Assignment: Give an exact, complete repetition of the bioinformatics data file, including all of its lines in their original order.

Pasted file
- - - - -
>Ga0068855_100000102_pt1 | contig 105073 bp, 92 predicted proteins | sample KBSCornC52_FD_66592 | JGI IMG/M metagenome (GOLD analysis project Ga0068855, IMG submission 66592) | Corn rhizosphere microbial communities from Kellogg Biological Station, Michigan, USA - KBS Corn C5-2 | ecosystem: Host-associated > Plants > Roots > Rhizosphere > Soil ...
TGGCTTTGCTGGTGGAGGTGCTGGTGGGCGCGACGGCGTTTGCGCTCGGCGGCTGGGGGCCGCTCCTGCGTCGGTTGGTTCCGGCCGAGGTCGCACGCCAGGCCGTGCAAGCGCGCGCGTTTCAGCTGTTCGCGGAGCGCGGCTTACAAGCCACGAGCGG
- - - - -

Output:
>Ga0068855_100000102_pt1 | contig 105073 bp, 92 predicted proteins | sample KBSCornC52_FD_66592 | JGI IMG/M metagenome (GOLD analysis project Ga0068855, IMG submission 66592) | Corn rhizosphere microbial communities from Kellogg Biological Station, Michigan, USA - KBS Corn C5-2 | ecosystem: Host-associated > Plants > Roots > Rhizosphere > Soil ...
TGGCTTTGCTGGTGGAGGTGCTGGTGGGCGCGACGGCGTTTGCGCTCGGCGGCTGGGGGCCGCTCCTGCGTCGGTTGGTTCCGGCCGAGGTCGCACGCCAGGCCGTGCAAGCGCGCGCGTTTCAGCTGTTCGCGGAGCGCGGCTTACAAGCCACGAGCGG